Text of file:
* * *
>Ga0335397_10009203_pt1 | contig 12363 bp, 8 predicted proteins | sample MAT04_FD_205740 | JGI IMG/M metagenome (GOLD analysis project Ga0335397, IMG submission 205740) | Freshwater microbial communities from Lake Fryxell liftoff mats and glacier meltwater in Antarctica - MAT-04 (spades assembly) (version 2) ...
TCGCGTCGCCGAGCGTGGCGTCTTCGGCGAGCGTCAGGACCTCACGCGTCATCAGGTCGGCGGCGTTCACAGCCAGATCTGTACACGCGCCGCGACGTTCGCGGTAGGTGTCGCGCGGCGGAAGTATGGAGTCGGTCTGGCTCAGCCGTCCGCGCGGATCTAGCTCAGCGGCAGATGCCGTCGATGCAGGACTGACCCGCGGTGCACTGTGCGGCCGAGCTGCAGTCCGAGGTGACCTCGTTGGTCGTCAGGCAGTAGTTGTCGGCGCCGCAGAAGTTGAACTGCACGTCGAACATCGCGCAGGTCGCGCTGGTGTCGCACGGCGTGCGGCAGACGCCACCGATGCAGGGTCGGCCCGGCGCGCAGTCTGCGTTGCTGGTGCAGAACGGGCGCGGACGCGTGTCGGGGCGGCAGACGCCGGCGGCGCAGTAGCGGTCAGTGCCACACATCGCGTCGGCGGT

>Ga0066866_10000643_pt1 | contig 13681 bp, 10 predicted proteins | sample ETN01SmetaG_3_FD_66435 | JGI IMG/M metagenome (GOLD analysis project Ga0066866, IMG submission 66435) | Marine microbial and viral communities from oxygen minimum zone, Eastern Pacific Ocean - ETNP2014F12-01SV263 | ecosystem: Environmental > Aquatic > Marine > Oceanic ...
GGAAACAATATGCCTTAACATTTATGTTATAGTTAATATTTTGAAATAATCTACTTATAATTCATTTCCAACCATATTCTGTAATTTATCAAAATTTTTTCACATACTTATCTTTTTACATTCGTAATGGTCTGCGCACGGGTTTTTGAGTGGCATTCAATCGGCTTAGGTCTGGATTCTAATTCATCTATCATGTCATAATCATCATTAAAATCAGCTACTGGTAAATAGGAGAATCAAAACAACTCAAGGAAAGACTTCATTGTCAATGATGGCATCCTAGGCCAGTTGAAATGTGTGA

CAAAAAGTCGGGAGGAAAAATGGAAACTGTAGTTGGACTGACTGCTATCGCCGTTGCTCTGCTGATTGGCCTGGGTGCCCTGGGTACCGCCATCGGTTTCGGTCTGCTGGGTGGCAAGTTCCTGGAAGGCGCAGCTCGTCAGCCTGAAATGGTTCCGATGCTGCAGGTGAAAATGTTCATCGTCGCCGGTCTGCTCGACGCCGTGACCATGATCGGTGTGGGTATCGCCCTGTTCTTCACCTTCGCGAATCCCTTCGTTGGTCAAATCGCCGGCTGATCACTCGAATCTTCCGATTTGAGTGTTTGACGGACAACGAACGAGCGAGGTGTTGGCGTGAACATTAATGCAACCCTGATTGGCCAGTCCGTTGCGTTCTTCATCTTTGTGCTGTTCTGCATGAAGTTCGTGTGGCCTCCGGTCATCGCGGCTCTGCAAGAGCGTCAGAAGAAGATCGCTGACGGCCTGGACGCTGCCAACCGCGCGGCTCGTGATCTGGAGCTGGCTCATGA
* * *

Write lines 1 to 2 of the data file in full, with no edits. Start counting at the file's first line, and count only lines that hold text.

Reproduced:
>Ga0335397_10009203_pt1 | contig 12363 bp, 8 predicted proteins | sample MAT04_FD_205740 | JGI IMG/M metagenome (GOLD analysis project Ga0335397, IMG submission 205740) | Freshwater microbial communities from Lake Fryxell liftoff mats and glacier meltwater in Antarctica - MAT-04 (spades assembly) (version 2) ...
TCGCGTCGCCGAGCGTGGCGTCTTCGGCGAGCGTCAGGACCTCACGCGTCATCAGGTCGGCGGCGTTCACAGCCAGATCTGTACACGCGCCGCGACGTTCGCGGTAGGTGTCGCGCGGCGGAAGTATGGAGTCGGTCTGGCTCAGCCGTCCGCGCGGATCTAGCTCAGCGGCAGATGCCGTCGATGCAGGACTGACCCGCGGTGCACTGTGCGGCCGAGCTGCAGTCCGAGGTGACCTCGTTGGTCGTCAGGCAGTAGTTGTCGGCGCCGCAGAAGTTGAACTGCACGTCGAACATCGCGCAGGTCGCGCTGGTGTCGCACGGCGTGCGGCAGACGCCACCGATGCAGGGTCGGCCCGGCGCGCAGTCTGCGTTGCTGGTGCAGAACGGGCGCGGACGCGTGTCGGGGCGGCAGACGCCGGCGGCGCAGTAGCGGTCAGTGCCACACATCGCGTCGGCGGT